How Crowded Was Monitor‘s Turret?
Samuel Dana Greene’s account of the action with C.S.S. Virginia gives the following description:
My place was in the turret, to work and fight the guns; with me were [Third Assistant Engineer Louis Napoleon] Stodder and [Chief Eningeer Alban C.] Stimers and sixteen brawny men, eight to each gun. John Stocking, boatswain’s mate, and Thomas Lochrane [Loughran], seaman, were gun-captains.
It’s not clear to me whether the two gun captains, Stocking and Loughran, were being counted by Greene as part of the eight men assigned to their respective guns, so the total number in the turret during the action was either nineteen or twenty-one. To get a visual sense of what that looked like, I dropped nineteen figures into a model of Monitor‘s turret. This is the result:
This model doesn’t include any of the other necessary gear that would have been inside the turret, and there was additional plating on the interior surface of the turret (over the joints in the primary plating) that’s not reflected in the model. (Haven’t got to it yet.) So in reality, it was likely more cramped than shown in the model. I haven’t made any particular attempt to put crewmen in exact gun drill positions, either. Also note that the heavy, iron pendula that closed the gunports could not be opened simultaneously — there was too little space between the ports for both to swing clear toward the centerline at the same time. In practice, you would not see both guns run out at the same time.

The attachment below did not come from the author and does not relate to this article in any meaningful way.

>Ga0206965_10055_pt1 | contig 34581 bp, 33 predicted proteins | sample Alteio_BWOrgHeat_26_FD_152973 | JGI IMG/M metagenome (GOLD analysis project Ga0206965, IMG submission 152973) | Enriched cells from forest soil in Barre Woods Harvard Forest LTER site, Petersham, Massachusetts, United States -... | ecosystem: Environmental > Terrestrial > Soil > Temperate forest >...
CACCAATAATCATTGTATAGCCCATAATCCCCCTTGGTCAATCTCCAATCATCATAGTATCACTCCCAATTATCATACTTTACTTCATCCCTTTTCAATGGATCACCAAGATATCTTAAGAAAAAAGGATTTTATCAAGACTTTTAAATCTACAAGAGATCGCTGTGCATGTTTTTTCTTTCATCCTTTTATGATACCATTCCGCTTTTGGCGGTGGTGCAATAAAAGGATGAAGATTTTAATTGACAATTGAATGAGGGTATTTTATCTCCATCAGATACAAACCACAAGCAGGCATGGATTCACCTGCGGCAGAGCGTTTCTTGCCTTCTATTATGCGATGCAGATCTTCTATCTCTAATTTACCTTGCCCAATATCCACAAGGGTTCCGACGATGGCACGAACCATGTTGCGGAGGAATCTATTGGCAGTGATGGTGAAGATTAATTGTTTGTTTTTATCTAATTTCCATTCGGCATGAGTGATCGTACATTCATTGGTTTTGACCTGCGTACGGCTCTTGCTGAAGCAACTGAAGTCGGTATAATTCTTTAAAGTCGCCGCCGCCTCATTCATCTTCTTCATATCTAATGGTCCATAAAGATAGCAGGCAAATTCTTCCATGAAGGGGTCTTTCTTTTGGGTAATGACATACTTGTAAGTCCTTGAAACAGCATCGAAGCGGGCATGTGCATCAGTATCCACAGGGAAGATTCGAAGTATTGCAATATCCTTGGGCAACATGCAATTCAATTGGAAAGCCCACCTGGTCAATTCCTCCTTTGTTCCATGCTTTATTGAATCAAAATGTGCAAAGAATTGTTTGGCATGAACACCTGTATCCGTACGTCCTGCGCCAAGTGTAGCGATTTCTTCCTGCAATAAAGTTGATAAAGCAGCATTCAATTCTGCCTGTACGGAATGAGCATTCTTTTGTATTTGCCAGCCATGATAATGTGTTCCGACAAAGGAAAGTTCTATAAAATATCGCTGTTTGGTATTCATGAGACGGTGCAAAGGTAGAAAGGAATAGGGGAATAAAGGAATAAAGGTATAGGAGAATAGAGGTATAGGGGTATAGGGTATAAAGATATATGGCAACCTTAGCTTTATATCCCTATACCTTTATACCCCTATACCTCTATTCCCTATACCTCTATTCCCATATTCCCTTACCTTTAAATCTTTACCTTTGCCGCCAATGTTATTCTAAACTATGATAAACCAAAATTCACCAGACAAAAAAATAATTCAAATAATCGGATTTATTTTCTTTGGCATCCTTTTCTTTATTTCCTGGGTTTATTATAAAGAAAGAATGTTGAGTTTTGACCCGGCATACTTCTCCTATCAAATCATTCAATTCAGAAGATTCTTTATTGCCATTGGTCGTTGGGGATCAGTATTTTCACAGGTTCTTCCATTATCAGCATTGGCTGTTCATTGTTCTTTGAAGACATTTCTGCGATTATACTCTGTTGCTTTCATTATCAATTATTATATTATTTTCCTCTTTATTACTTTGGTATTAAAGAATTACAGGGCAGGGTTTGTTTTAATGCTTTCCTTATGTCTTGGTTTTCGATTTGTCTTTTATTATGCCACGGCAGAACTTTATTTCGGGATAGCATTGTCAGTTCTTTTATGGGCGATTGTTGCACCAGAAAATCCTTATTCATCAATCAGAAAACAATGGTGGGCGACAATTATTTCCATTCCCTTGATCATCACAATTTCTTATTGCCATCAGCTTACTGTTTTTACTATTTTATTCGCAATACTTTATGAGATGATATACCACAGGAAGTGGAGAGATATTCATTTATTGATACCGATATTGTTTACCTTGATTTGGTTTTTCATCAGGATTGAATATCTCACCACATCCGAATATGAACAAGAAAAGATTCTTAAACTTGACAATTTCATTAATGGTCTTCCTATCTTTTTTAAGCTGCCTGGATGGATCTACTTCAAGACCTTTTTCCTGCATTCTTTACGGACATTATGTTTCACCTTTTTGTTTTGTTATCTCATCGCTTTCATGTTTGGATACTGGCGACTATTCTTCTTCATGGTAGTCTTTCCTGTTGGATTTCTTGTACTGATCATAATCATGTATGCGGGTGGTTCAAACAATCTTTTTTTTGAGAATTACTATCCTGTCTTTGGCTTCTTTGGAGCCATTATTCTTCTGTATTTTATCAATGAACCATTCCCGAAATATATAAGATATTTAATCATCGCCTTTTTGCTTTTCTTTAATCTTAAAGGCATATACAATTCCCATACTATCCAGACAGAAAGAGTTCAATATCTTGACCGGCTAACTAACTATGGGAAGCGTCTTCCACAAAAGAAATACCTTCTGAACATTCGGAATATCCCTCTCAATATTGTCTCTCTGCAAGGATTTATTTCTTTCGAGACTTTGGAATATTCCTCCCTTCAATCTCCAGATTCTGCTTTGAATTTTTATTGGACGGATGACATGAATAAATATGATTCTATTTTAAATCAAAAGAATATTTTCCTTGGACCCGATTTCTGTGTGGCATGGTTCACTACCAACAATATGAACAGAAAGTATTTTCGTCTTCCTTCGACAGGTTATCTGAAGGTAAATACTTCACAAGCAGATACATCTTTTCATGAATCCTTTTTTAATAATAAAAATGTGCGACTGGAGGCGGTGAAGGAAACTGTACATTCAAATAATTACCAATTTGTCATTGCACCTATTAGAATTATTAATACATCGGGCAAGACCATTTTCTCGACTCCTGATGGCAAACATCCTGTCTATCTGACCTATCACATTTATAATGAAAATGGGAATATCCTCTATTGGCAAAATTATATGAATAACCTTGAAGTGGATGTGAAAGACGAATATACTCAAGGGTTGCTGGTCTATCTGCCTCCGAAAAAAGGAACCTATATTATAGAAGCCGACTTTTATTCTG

Nonetheless, a very crowded and chaotic place.
Previous, incomplete renders of this structure are on Flickr, although those show the two hatches on the top of the turret incorrectly — the slid backwards, not inboard as specified on Eriocsson’s original plan.